We know, almost from the outset of this delicious fiction, what has to happen. The completely innocent Marcel, who seemingly has never sexually experienced a woman’s love, must inevitably fall in love with Edith. After one visit to his friend, where he encounters the wife, he is swept away, as lovers might describe themselves, in her charms—although, at first, attempting to escape this siren’s embrace. Yet the two eventually do have an affair, Valmaine catching them in the act of the floor of his apartment.
      So, the worldly reader might ask, doesn’t this happen every day in Paris, the city of adulterous love? Surely not to the confused Marcel, who goes into a deep feverous sleep for weeks, kept alive only by the constant visits of his school friends, D’Argot and Lamanderie, apparently rather wealthy young things who bring him charcuterie (in D’Argot’s case) and endless sweets, in Lamanderie’s. Lamanderie, in particular, is powerfully attracted to Marcel, watching him sleep, for long hours, with what even Marcel recognizes, is a kind of loving regard that speaks of some inexplicable dream world. Marcel presumes he simply wants to sketch him, without realizing, obviously, that his school chum is desperately in love with the stricken boy.
      Even after a younger schoolboy, Praslin—who everybody describes as having “no girl”—shows up and demands Marcel join him in a wild motorcycle ride, where Marcel is forced to cling on to the young man’s thighs, and, incidentally, becomes almost irrationally excited in the voyage, the excited student does not quite comprehend. Praslin has taken him to a heaven and back, and to a kind of magical world, where the itinerant child has lived for a brief period of time; yet Marcel does not recognize that his joys might be involved with a sexual male/male relationship. He is so clueless, that even the young Praslin has to admit that he, himself, is a total innocent, presumably by even imagining the Marcel might come out of the shell into which he has burrowed himself.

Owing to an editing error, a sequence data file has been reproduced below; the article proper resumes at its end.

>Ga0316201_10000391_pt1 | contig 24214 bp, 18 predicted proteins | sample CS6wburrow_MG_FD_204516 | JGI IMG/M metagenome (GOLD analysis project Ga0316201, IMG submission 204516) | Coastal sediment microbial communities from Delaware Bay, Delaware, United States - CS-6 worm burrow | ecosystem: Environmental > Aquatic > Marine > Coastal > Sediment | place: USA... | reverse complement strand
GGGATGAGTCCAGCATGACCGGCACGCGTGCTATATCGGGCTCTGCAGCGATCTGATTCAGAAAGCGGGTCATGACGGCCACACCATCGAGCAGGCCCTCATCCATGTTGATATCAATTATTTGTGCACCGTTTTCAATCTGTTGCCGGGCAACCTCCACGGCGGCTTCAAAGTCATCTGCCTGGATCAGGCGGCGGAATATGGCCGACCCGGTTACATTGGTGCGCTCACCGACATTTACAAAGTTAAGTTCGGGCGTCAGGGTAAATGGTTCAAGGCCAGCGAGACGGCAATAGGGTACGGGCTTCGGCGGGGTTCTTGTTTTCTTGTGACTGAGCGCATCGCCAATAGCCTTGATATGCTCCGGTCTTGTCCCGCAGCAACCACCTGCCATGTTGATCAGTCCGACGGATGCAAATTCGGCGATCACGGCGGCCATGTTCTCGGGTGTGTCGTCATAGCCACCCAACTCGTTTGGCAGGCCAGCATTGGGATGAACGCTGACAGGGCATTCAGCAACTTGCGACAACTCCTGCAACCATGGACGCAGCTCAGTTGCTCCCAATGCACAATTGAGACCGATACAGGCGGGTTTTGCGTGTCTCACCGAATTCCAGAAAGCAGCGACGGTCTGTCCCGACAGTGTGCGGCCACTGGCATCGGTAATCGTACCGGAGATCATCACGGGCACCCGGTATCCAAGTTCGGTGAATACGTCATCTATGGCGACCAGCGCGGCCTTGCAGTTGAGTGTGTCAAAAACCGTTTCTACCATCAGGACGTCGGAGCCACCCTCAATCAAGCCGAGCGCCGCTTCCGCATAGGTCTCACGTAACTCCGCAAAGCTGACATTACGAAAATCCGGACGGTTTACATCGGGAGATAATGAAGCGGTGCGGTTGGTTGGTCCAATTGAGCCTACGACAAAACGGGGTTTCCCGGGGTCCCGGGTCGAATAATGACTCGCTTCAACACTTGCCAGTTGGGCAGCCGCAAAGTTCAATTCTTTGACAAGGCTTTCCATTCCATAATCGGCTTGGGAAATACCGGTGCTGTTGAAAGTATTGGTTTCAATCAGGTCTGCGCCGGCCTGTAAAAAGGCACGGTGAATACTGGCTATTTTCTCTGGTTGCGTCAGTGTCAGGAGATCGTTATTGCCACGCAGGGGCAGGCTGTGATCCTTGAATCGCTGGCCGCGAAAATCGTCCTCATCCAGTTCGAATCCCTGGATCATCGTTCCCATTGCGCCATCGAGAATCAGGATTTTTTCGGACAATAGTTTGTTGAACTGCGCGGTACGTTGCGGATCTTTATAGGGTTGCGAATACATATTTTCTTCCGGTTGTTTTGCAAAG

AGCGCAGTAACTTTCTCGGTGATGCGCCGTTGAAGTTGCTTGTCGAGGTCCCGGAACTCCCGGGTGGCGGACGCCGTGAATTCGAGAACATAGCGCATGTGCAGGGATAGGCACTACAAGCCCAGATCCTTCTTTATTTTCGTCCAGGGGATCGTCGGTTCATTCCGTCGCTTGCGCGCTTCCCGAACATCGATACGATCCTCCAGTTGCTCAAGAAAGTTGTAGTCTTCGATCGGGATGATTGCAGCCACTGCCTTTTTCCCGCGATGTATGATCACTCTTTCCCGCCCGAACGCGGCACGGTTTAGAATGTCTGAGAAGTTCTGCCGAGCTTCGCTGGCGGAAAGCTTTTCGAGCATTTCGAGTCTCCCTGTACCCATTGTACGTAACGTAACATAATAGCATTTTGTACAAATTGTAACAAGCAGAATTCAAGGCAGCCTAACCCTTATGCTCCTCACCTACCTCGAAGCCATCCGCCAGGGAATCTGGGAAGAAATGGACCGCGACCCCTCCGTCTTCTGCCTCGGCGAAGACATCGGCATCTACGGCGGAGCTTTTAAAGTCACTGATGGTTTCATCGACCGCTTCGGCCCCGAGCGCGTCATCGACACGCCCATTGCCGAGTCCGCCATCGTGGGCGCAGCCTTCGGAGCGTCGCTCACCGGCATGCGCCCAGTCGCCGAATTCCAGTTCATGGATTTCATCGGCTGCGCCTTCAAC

Pomerance tells this story with such a studious objectivity that the reader might have thought she or he was imagining all these things. After all, the Paris the author presents us  itself is so wondrous and impossible to pin down that we realize anything is bound to happen.
      When the now completely demoralized Marcel, suddenly refusing to even attempt to read the books we now know he will never comprehend, determines to return to the Valmaine apartment, he realizes it is not to reencounter Edith, but to be embraced in the now lost love and friendship of her husband, a kind of lover/father figure who might finally offer him what he has been seeking, or, at least, release him from his own stupidity and guilt.
      Alas, it is all too late. Despite the fact that Valmaine does indeed embrace him, causing an almost mystical revelation for the poor Marcel, as they return for a cognac on the Paris streets, the police chase the elderly man down, and reveal to the clueless boy that Valmaine has cut up his wife and thrown her into the river. Even here, Marcel cannot believe what he has previously fantasized.
      It is now clear, that Marcel’s life is also at an end. Although he now proudly declares Valmaine to be a friend, he has missed out in any possible relationship he might have enjoyed. He is doomed, a bit like Jean des Esseintes, to sit out his life with nothing but the artificial possibilities of what existence might mean. He has missed all the opportunities he was offered for love. If he has betrayed others, he has, most of all, betrayed himself.
       Through Pomerance’s beautiful fiction, Paris has never been more alive and dead. In order to be “gay,” (as in “gay Paree”) you have first to love life, a fact our poor, searching hero has never comprehended. The “force of madness” which he now ascribes to the Paris police force, is, in fact, what he has himself become.

Los Angeles, October 12, 2017